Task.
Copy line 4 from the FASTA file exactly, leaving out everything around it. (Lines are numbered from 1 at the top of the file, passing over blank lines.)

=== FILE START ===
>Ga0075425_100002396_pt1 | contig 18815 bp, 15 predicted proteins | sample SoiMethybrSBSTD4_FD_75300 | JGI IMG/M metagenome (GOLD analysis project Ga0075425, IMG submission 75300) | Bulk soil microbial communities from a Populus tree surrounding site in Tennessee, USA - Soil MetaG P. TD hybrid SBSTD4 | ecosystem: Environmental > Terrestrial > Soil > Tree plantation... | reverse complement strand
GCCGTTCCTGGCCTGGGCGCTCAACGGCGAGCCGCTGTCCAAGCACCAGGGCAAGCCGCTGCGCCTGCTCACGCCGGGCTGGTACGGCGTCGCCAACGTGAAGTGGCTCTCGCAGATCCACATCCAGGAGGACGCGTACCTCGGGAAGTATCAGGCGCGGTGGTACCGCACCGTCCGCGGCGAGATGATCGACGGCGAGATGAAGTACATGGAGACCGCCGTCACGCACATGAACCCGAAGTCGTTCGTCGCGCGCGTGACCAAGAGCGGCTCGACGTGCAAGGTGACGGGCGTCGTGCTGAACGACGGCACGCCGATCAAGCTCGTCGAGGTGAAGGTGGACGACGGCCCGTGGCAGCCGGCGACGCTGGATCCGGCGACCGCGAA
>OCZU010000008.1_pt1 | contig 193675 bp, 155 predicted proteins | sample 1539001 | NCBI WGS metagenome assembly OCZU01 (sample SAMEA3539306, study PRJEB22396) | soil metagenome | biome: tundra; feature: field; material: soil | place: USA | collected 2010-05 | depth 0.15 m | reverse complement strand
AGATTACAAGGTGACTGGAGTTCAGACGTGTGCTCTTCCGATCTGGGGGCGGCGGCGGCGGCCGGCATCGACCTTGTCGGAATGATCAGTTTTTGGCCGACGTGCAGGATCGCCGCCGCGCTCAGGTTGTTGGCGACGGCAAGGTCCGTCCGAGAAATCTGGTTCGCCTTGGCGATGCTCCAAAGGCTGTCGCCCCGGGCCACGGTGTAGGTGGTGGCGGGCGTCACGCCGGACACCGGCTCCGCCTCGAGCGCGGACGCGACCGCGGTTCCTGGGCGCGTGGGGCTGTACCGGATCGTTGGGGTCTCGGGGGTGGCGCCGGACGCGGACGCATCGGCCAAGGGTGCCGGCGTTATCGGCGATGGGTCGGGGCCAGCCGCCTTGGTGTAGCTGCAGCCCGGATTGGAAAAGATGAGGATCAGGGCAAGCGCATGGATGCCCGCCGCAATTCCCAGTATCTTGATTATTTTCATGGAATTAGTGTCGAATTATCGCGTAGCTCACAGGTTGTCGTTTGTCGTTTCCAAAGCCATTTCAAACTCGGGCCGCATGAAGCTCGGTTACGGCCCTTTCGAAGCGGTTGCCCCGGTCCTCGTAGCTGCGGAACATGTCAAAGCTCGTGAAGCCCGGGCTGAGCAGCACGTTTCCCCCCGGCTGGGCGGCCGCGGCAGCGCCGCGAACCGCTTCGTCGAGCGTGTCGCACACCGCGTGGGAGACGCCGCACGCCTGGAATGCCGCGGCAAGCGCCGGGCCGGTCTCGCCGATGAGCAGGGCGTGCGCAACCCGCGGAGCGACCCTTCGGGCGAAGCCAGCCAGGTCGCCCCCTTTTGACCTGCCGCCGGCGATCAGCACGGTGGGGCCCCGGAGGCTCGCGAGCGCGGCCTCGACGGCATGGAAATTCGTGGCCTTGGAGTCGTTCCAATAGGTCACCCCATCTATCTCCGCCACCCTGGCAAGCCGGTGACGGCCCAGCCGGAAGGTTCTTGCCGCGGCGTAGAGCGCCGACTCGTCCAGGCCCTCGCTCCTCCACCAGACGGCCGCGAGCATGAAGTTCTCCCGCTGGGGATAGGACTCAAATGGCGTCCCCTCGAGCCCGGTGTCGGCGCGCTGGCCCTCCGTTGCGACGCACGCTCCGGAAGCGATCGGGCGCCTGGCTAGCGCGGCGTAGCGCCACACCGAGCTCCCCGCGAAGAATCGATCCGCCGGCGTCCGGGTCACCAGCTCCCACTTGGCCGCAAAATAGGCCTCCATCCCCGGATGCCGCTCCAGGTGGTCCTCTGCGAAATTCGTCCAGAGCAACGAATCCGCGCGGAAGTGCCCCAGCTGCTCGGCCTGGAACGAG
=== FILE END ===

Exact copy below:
AGATTACAAGGTGACTGGAGTTCAGACGTGTGCTCTTCCGATCTGGGGGCGGCGGCGGCGGCCGGCATCGACCTTGTCGGAATGATCAGTTTTTGGCCGACGTGCAGGATCGCCGCCGCGCTCAGGTTGTTGGCGACGGCAAGGTCCGTCCGAGAAATCTGGTTCGCCTTGGCGATGCTCCAAAGGCTGTCGCCCCGGGCCACGGTGTAGGTGGTGGCGGGCGTCACGCCGGACACCGGCTCCGCCTCGAGCGCGGACGCGACCGCGGTTCCTGGGCGCGTGGGGCTGTACCGGATCGTTGGGGTCTCGGGGGTGGCGCCGGACGCGGACGCATCGGCCAAGGGTGCCGGCGTTATCGGCGATGGGTCGGGGCCAGCCGCCTTGGTGTAGCTGCAGCCCGGATTGGAAAAGATGAGGATCAGGGCAAGCGCATGGATGCCCGCCGCAATTCCCAGTATCTTGATTATTTTCATGGAATTAGTGTCGAATTATCGCGTAGCTCACAGGTTGTCGTTTGTCGTTTCCAAAGCCATTTCAAACTCGGGCCGCATGAAGCTCGGTTACGGCCCTTTCGAAGCGGTTGCCCCGGTCCTCGTAGCTGCGGAACATGTCAAAGCTCGTGAAGCCCGGGCTGAGCAGCACGTTTCCCCCCGGCTGGGCGGCCGCGGCAGCGCCGCGAACCGCTTCGTCGAGCGTGTCGCACACCGCGTGGGAGACGCCGCACGCCTGGAATGCCGCGGCAAGCGCCGGGCCGGTCTCGCCGATGAGCAGGGCGTGCGCAACCCGCGGAGCGACCCTTCGGGCGAAGCCAGCCAGGTCGCCCCCTTTTGACCTGCCGCCGGCGATCAGCACGGTGGGGCCCCGGAGGCTCGCGAGCGCGGCCTCGACGGCATGGAAATTCGTGGCCTTGGAGTCGTTCCAATAGGTCACCCCATCTATCTCCGCCACCCTGGCAAGCCGGTGACGGCCCAGCCGGAAGGTTCTTGCCGCGGCGTAGAGCGCCGACTCGTCCAGGCCCTCGCTCCTCCACCAGACGGCCGCGAGCATGAAGTTCTCCCGCTGGGGATAGGACTCAAATGGCGTCCCCTCGAGCCCGGTGTCGGCGCGCTGGCCCTCCGTTGCGACGCACGCTCCGGAAGCGATCGGGCGCCTGGCTAGCGCGGCGTAGCGCCACACCGAGCTCCCCGCGAAGAATCGATCCGCCGGCGTCCGGGTCACCAGCTCCCACTTGGCCGCAAAATAGGCCTCCATCCCCGGATGCCGCTCCAGGTGGTCCTCTGCGAAATTCGTCCAGAGCAACGAATCCGCGCGGAAGTGCCCCAGCTGCTCGGCCTGGAACGAG